A stockbroker who helped orchestrate a multimillion-dollar insider-dealing scheme by passing on secret tips written on napkins – before eating them – will be spared jail, the Securities and Exchange Commission (SEC) said on Monday.
Frank Tamayo acted as middleman in the $5.6m scheme by collecting insider information written down on napkins, which he allegedly took to show another broker at Grand Central station. Once the second broker had memorised the information – usually stocks ticker symbols – Tamayo would eat the paper to dispose of the evidence.
Tamayo, 41, from Brooklyn, who had already pleaded guilty his role in the fraud, was on Monday told he would escape jail time in return for giving back $1m of ill-gotten gains and his Audi Q7, and agreeing to testify against his friends who ran the scheme.
As middleman, Tamayo allegedly collected information from Steven Metro, a corporate lawyer and a law school classmate of Tamayo, at Manhattan bars. Metro, a clerk at Simpson Thacher & Bartlett, allegedly provided market-sensitive information about his firm’s clients written on napkins and and Post-it notes.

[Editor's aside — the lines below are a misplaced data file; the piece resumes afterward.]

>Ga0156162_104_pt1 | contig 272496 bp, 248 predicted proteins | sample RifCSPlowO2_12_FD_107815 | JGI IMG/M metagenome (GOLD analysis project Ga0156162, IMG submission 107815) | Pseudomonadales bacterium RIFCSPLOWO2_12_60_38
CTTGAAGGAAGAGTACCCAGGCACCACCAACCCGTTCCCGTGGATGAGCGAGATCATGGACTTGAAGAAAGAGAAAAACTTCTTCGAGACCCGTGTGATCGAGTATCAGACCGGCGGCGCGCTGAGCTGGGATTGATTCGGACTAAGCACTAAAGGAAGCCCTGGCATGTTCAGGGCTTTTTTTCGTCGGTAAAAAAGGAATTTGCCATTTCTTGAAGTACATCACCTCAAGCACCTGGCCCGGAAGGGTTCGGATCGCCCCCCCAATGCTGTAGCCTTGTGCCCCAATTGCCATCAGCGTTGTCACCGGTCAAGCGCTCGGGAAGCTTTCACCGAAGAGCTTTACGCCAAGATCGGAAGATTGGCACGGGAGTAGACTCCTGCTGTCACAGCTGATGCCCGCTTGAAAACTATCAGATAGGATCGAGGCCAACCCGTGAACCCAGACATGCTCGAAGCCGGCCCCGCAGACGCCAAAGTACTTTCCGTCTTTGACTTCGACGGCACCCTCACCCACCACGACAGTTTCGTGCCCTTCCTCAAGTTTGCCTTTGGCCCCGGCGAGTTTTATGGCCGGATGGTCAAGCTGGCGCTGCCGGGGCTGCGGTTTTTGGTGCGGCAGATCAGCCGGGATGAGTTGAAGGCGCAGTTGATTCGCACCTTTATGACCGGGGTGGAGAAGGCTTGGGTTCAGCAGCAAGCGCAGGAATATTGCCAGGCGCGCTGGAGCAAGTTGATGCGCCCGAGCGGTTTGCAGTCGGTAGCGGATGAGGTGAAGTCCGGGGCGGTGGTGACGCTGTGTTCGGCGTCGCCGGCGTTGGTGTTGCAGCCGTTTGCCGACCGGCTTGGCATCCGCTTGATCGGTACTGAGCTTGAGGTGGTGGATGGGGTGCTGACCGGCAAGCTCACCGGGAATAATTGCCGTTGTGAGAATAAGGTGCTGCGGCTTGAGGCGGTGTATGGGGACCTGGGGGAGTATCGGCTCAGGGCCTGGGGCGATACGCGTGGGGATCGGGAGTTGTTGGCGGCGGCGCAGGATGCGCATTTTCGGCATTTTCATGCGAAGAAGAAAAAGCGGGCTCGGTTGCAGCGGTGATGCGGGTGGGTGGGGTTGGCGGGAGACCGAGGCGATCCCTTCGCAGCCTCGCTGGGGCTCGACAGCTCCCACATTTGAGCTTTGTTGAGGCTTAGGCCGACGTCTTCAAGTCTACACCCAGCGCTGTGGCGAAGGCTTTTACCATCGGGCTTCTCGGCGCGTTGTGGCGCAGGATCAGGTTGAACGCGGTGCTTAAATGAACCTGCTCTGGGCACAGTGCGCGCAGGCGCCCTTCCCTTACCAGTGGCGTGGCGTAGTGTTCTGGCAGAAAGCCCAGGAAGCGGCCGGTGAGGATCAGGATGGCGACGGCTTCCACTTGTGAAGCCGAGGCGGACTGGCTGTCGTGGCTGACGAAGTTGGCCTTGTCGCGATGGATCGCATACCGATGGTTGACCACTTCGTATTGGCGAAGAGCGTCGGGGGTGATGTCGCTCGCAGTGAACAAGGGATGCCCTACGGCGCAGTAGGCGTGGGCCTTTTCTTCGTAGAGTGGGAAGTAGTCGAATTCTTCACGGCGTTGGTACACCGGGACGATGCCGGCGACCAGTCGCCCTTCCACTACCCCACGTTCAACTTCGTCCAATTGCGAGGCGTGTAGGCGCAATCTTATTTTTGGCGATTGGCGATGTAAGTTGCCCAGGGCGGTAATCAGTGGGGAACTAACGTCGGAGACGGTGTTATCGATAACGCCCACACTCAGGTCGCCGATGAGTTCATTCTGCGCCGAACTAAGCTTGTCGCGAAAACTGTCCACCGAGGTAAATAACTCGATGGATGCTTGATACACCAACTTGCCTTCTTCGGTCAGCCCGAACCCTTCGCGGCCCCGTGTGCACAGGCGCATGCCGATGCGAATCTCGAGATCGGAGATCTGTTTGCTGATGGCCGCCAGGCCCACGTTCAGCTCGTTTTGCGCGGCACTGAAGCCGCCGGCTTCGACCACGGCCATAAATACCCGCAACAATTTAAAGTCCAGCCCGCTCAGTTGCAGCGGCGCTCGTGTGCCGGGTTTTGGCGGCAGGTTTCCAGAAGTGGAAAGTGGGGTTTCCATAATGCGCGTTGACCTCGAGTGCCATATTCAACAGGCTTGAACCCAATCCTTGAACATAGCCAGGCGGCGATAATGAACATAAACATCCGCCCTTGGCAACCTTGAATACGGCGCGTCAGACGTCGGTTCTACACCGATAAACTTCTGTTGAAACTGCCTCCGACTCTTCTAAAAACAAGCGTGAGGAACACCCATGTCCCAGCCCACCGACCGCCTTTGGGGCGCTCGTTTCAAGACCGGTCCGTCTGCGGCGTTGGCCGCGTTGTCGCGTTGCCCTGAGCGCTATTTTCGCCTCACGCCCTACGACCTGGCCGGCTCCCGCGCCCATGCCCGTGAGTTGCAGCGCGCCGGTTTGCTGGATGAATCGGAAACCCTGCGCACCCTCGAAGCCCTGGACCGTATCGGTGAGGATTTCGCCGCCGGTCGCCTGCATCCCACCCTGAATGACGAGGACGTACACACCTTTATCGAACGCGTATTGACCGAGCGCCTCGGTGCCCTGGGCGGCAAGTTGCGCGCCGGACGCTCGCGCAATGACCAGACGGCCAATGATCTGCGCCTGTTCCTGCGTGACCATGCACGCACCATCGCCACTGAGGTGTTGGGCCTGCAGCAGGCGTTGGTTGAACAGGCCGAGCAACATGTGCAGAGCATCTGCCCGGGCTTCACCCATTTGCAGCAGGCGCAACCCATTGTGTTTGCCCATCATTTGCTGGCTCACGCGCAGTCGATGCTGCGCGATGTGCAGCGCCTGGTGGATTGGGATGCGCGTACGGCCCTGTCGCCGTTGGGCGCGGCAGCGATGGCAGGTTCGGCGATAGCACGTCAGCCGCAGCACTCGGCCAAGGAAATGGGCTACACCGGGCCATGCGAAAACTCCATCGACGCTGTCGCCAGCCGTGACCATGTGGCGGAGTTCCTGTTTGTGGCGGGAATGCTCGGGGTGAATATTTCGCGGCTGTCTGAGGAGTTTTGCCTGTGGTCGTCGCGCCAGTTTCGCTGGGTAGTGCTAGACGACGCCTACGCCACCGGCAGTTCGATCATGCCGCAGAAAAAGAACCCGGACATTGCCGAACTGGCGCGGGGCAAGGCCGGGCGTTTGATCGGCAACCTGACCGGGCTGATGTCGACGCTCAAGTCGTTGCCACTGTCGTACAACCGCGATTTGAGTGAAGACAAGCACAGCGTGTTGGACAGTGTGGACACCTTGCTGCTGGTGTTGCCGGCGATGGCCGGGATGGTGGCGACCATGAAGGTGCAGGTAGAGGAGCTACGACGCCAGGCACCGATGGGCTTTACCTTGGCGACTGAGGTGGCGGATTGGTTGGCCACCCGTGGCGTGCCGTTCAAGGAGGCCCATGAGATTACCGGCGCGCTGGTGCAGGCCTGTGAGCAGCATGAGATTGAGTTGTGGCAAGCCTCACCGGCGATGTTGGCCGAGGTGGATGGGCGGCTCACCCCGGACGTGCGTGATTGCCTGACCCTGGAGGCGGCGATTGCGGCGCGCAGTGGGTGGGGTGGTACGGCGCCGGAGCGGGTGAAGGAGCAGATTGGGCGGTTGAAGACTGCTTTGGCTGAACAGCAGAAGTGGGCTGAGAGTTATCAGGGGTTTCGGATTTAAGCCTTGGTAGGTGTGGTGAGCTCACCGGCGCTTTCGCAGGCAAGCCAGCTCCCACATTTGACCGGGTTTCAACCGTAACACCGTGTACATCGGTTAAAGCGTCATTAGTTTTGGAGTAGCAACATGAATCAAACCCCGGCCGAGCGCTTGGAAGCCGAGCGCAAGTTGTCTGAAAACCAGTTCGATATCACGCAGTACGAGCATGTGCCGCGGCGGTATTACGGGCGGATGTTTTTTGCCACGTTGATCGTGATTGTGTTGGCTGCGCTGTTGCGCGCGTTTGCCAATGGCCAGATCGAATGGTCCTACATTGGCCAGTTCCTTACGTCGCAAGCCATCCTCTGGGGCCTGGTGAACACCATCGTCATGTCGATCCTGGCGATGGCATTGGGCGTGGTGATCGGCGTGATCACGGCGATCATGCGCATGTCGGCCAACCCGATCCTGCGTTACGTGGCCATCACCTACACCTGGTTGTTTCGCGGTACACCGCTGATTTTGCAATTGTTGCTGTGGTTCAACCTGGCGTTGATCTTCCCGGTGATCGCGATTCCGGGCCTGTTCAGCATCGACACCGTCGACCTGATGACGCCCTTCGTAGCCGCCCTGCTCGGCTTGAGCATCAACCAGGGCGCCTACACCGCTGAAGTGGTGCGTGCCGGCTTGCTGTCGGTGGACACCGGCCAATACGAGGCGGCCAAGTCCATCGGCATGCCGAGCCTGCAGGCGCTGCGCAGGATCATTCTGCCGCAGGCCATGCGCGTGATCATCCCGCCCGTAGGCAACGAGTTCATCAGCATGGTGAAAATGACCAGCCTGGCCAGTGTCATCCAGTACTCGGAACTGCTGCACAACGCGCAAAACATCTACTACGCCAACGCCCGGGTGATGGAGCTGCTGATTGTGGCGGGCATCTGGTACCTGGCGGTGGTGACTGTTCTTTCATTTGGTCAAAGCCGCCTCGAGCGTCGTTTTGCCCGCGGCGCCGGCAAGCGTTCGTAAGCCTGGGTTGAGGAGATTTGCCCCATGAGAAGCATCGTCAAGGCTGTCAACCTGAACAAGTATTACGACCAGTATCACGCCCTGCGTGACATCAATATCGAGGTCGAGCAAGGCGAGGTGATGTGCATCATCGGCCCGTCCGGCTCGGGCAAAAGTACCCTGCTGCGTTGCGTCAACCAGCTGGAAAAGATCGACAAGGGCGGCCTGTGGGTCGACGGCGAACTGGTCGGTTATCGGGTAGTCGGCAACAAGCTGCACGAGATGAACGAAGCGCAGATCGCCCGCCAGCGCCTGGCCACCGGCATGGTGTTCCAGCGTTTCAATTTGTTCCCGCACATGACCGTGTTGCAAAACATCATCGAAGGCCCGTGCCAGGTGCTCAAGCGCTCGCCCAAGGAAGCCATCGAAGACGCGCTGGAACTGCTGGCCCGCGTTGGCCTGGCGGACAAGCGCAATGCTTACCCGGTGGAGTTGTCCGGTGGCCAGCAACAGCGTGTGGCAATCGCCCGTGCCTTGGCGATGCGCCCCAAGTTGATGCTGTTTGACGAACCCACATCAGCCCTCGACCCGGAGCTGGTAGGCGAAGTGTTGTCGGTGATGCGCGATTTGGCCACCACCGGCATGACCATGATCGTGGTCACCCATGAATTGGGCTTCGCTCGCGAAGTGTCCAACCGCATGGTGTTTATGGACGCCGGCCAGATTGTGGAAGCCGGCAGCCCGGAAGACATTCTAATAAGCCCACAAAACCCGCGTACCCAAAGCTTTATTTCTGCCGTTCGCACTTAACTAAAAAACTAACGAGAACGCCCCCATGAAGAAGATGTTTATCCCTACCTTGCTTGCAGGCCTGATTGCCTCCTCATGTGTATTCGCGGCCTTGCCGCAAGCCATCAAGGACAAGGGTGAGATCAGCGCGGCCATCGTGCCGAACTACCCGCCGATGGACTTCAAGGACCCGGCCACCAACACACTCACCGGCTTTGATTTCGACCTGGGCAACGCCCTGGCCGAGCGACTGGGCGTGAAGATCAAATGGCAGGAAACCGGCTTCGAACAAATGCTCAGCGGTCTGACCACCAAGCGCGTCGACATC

“The SEC alleged that after receiving the tips from the law firm clerk, Tamayo typically met the stockbroker near the clock at the information booth at Grand Central and chewed up or ate Post-it notes or napkins after using them to show the stockbroker the ticker symbol of the company that would be acquired,” the SEC said on Monday.
“The stockbroker [Vladimir Eydelman of Morgan Stanley] then traded for himself, Tamayo and other customers.”
The scheme allegedly allowed the group to make profits of more $5.6m dealing in the shares of about a dozen companies in the days before major deals were publicly announced over a five-year period.
Tamayo could have faced up to 20 years in prison, but the SEC agreed a non-custodial penalty in return for his “extensive cooperation” with the investigation.
Robert Cohen, co-deputy chief of the SEC enforcement division’s market abuse unit, said: “Tamayo benefited from his decision to cooperate promptly with the SEC, enter into our cooperation programme, and provide significant information that assisted our investigation.”
Metro and Eydelman, who have both been fired by their employers, did not immediately respond to requests for comment.
This article was written by Rupert Neate in New York, for theguardian.com on Monday 13th July 2015 20.17 Europe/Londonguardian.co.uk © Guardian News and Media Limited 2010